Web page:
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Conservation

PROJECTS - TIGERS

IN THE WILD

CONSERVATION PROJECTSADOPT AN ANIMAL CROCODILE RESEARCH

Habitat Map
Juma
Australia Zoo Tigers
Dr Johns workshop
Giles in India
Khan and Cameras
jeep donation
The tiger is a triumph of evolution. It has taken millions of years to evolve into the beautiful, awe-inspiring predator we have today. Once roaming over nearly one fifth of earth’s land, the tiger has been pushed into small isolated islands of habitat, often surrounded by a sea of humanity.

“How many tigers are left in the wild?” is a common question asked at Australia Zoo, and to give an honest answer – nobody really knows! Due to their elusive nature, it is very difficult to give a precise number.

What we do know is that the tiger is on the brink of extinction. In the last sixty years we have lost three sub-species of tiger. The Balinese, Caspian and Javanese tigers are gone forever. It is estimated that just 100 years ago there were over 100,000 tigers in the vast forests of Asia; today it is possible that fewer than 5,000 remain.

The future survival of the tiger is in the hands of humankind. Unfortunately, relentless poaching and habitat loss continues to threaten their existence.

The forests where tigers and their prey live are disappearing at an alarming rate. This is not only due to the pressure that local populations exert on these forests, but also to large multinational companies exploiting these natural habitats for their short-term greed. This habitat destruction further compounds the tiger's struggle by fragmenting and isolating small populations. With less and less habitat, predators and people come into increased conflict. Ultimately the tiger comes off second best!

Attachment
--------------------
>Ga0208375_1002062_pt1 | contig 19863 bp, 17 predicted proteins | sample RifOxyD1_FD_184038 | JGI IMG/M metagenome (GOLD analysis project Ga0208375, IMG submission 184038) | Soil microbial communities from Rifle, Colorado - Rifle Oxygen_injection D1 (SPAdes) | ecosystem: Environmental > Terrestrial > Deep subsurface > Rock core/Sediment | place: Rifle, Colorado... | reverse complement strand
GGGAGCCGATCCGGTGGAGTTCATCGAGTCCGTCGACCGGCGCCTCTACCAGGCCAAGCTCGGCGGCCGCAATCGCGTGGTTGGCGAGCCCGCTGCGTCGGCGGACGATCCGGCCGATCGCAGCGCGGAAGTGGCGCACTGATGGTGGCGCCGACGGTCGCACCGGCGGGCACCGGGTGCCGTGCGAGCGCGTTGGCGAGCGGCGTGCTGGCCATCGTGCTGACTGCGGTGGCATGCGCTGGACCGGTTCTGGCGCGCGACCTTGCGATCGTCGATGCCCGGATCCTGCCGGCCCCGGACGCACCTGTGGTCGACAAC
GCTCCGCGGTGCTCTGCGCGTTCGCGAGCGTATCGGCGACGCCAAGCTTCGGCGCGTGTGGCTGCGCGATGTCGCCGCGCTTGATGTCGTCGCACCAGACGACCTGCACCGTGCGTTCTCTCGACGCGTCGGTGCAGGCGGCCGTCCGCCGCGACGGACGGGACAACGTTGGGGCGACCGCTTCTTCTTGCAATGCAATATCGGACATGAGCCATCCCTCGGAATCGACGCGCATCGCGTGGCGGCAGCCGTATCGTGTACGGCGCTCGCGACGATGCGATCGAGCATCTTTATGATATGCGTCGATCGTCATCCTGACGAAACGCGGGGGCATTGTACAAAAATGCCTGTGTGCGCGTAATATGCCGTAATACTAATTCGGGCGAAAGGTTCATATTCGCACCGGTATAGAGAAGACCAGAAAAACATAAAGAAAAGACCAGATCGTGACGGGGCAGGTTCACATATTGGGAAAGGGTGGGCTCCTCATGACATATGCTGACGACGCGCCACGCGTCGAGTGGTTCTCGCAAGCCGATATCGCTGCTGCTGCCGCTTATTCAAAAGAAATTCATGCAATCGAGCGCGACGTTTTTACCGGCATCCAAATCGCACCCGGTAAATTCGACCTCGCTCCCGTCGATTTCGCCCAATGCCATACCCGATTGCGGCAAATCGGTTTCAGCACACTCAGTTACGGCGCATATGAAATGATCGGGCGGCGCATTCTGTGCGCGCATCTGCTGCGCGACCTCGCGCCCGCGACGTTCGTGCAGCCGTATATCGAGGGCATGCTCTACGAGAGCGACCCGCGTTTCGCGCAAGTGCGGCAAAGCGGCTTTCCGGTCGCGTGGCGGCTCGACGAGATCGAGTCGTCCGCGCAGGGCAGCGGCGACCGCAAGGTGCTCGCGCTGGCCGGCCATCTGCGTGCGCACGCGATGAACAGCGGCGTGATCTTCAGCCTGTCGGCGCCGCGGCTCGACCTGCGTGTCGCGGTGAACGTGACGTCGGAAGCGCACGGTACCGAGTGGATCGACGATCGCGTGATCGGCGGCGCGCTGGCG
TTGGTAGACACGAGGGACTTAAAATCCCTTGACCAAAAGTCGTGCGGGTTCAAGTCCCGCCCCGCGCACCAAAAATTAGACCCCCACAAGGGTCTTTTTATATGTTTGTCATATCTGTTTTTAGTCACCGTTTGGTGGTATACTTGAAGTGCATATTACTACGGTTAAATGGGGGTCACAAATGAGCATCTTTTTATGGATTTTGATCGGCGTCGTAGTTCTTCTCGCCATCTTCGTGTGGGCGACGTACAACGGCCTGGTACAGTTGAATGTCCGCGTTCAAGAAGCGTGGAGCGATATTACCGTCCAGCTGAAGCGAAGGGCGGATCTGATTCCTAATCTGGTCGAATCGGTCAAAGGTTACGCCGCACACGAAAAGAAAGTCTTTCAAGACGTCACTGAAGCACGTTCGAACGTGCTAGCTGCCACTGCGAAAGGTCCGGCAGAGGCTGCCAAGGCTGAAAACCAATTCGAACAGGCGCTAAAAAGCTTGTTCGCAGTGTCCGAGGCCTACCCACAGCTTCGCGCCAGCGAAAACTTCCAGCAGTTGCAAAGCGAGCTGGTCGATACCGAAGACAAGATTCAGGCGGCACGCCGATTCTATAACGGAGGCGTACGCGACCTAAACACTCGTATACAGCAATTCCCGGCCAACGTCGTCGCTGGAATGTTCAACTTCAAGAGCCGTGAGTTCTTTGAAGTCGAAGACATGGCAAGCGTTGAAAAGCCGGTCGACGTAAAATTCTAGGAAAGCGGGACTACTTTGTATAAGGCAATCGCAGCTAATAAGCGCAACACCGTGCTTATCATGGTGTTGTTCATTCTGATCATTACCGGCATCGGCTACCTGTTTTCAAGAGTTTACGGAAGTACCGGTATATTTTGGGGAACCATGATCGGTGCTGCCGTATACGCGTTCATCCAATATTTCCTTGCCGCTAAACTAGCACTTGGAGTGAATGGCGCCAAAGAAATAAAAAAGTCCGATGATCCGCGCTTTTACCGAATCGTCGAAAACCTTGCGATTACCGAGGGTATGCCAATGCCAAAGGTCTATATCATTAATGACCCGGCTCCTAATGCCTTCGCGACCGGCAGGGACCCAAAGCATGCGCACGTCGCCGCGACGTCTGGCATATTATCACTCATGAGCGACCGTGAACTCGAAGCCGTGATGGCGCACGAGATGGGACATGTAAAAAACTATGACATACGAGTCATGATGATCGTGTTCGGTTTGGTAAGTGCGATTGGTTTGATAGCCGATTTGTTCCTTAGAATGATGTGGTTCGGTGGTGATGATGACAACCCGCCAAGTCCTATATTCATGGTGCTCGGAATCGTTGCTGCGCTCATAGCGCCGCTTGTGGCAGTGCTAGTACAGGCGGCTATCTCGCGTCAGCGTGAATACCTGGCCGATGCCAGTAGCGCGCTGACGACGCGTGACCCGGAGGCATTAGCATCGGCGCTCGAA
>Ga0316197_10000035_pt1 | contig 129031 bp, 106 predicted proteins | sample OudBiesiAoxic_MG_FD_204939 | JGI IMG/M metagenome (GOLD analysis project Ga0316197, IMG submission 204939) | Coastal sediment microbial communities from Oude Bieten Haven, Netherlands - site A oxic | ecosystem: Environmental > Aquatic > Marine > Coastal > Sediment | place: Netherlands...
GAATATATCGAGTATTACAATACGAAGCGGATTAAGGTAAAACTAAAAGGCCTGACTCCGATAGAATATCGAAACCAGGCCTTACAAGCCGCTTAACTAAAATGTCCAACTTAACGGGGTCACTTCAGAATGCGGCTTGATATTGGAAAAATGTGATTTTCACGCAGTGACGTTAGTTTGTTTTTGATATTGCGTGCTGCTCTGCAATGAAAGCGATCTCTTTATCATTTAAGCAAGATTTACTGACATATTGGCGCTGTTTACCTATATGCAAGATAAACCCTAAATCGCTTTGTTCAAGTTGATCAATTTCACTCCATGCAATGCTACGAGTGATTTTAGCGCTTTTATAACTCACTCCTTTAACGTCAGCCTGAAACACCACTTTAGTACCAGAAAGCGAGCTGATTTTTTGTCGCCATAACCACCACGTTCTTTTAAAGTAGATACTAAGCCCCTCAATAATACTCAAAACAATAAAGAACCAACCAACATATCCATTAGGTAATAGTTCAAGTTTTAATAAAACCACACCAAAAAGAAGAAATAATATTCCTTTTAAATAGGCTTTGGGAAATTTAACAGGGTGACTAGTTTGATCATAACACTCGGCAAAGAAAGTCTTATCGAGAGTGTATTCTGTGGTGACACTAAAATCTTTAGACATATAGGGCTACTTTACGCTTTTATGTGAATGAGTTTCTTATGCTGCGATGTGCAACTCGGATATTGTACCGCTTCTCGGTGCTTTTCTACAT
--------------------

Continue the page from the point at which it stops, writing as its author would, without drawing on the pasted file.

Another major threat to the tiger is the black market trade in their body parts. These body parts are used in traditional Chinese medicines all over the world. It is estimated between one and five tigers are being mindlessly slaughtered every day in the wild to supply this trade. Although illegal, weak law enforcement in most tiger range countries ensures that this trade continues.

The threats that the tiger faces are immense and complex, and we must adopt a holistic approach to effectively deal with them.

Australia Zoo is leading the way in tiger conservation with its revolutionary education programs and the support it offers organisations that are at the front line, actively in the field.

The three organisations that we have supported to date are LifeForce in India, Fauna and Flora International in Sumatra and the World Wildlife Fund for Nature in Bhutan. These organisations not only work with the respective forest officials and staff enhancing protection for the wildlife, but also with the local communities. Working with and gaining the co-operation of these people is vital for the future existence of these forests and wildlife.

Over the last year Australia Zoo has donated nearly $60,000 in direct support. These funds have purchased much needed vehicles and equipment for anti-poaching patrols, as well as funded workshops for forest guards and wildlife rangers.

The workshops were conducted by Australia Zoo’s veterinarian, Dr Jon Hanger. The need for the workshop was highlighted by the fact that there has been an increase in the number of animals that have been caught and viciously injured in snares. One of Dr. Hanger’s main initiatives in his workshops was to address this issue and deal with how to catch, handle, treat and then release these animals.

The tiger can be saved but we have to act today. Australia Zoo is making a real difference in the fight to save the tiger in the wild; you can help too by supporting Wildlife Warriors Worldwide.

Giles Clark
Big Cat Handler Supervisor